P&Q Profile: Ohio Aggregates & Industrial Minerals Association’s Pat Jacomet

By |  May 11, 2018

Headshot: Pat Jacomet

As executive director of the Ohio Aggregates & Industrial Minerals Association, Pat Jacomet represents more than 200 producers and suppliers of construction materials and associated goods and services.

P&Q: How did you make your way into the aggregate industry?

Jacomet: My dad was a heavy highway construction foreman, building the Eisenhower highway system during the 1960s and ‘70s. We moved our house trailer and family all over Ohio to follow the work. I remember the hard-working people in the construction industry and the way they always helped each other out and, more often than not, they became lifelong friends. I wanted to be like them.

P&Q: What areas are you and other industry state association execs particularly focused on these days?

Jacomet: Safety is always our primary focus. Following that is workforce development and retention. The aggregate industry has a great story to tell and offers boundless career opportunities. We are working to spread this message and make sure a career in the aggregate industry is something a young person considers. Training, education and outreach are key focal points. In Ohio, we are working with teachers, colleges and career centers to develop training and outreach programs to prepare our next generation of aggregate professionals.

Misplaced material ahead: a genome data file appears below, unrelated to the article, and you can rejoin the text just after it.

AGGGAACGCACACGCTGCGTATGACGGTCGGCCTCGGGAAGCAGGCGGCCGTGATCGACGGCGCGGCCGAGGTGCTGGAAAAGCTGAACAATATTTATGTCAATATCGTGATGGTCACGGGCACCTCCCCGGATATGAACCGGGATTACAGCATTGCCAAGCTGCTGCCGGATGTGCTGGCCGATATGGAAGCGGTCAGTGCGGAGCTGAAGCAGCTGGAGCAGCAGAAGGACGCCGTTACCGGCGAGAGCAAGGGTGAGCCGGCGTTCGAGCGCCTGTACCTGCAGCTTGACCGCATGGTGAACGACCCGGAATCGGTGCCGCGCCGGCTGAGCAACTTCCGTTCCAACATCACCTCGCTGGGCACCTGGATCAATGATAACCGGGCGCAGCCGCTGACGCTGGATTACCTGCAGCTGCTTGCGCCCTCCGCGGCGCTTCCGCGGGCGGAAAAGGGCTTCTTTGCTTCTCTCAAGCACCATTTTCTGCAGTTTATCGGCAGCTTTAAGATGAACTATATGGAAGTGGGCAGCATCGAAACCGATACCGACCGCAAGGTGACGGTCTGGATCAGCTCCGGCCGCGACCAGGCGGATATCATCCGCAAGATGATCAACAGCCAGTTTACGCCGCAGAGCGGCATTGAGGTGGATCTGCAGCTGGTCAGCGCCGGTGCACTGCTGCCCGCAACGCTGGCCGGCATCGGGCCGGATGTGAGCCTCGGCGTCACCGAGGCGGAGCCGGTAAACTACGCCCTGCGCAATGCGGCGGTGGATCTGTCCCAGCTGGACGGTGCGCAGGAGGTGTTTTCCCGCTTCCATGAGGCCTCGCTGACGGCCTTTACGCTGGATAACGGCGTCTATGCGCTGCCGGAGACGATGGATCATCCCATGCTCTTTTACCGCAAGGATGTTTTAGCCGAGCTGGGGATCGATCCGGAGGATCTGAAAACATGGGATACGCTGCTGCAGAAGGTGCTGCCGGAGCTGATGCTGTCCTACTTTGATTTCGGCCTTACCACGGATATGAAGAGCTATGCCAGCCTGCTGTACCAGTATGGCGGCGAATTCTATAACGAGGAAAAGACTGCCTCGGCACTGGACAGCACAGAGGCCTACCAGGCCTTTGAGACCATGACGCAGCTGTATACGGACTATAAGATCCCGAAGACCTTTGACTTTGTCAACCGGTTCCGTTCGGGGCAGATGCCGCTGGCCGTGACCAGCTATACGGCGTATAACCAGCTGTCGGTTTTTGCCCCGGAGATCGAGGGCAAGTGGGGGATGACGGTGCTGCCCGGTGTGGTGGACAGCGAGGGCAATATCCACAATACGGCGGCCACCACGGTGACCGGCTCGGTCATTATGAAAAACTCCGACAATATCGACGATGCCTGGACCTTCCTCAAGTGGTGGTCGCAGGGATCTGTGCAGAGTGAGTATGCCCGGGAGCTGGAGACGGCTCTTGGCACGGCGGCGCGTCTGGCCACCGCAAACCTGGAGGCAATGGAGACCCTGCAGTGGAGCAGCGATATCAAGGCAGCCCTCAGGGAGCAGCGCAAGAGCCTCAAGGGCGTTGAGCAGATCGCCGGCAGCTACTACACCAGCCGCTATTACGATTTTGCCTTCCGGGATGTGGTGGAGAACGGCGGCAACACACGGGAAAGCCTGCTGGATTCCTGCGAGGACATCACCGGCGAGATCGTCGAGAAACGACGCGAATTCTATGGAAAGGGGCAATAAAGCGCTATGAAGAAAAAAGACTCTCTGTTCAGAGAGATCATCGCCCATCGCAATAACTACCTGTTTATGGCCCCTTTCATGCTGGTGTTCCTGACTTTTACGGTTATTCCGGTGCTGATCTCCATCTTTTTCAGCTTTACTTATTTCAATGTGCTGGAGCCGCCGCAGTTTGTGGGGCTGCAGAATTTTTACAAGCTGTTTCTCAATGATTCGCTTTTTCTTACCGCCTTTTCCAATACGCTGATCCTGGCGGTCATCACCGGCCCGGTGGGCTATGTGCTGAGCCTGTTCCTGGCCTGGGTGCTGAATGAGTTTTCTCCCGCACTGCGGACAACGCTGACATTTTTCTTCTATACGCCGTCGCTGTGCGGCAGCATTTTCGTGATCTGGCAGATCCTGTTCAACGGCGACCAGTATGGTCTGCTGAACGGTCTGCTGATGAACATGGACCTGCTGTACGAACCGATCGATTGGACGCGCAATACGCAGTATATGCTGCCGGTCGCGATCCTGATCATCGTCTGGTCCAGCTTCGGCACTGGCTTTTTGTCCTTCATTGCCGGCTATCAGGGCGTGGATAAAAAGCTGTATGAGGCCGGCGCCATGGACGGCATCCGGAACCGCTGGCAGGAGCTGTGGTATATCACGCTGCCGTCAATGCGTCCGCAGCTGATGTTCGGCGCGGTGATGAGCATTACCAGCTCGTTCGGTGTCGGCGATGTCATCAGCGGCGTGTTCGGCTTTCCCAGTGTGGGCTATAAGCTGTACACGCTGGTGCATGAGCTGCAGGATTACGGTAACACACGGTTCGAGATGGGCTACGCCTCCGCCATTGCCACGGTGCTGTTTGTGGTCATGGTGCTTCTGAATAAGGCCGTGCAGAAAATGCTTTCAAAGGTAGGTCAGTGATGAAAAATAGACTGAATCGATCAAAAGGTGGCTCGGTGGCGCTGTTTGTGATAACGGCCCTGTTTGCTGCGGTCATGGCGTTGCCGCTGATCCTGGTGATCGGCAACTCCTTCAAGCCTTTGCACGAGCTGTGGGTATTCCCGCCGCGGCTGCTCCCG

Photo by Darren Constantino

The OAIMA offices in Gahanna, Ohio. Photo by Darren Constantino

P&Q: Is there a key industry issue out there that you find unique in Ohio?

Jacomet: Zoning and land-use challenges continue to be a barrier to locating green sites or expanding existing operations. The opposition is highly mobilized, spurred by the use of social media and access to information and, oftentimes, misinformation.

We provide valuable and indispensable services and products that enhance the quality of life of all Ohioans. We continue to advance and promote our education and outreach efforts to counter misinformation and change the perceptions of those who depend on us and the material we produce.

P&Q: What new technologies are your members gravitating toward?

Jacomet: There seems to be something new every day, from drone photography to plant automation. We are seeing more automated loadout and ticketing operations, as well as remote monitoring and control operations via smartphone.

OAIMA opened a brand-new office last year. How is the space in Gahanna, Ohio, treating you?

Our new office is a standalone building with plenty of parking and meeting space. The building offers plenty of space for our safety and aggregate technician training, as well as the Ohio Mining & Mineral Education Program office. We are adding a learning center and have an extra office for members to make calls or check emails while in the Columbus area. Additionally, the new office is only a short 15-minute drive to the Ohio Statehouse.

Five things

FIRST JOB – Shoveling gravel,picking mud and greasing idlers at a local sand and gravel plant.

TRAVEL SPOT – In a deer stand on a hill in Hocking County, Ohio.

HOBBIES – Being with my wife, working on our cabin.

BOOK – “John Adams” by David McCullough.

SPORTS – Columbus Blue Jackets.

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About the Author:

Joe McCarthy is a former Associate Editor of Pit and Quarry Magazine.

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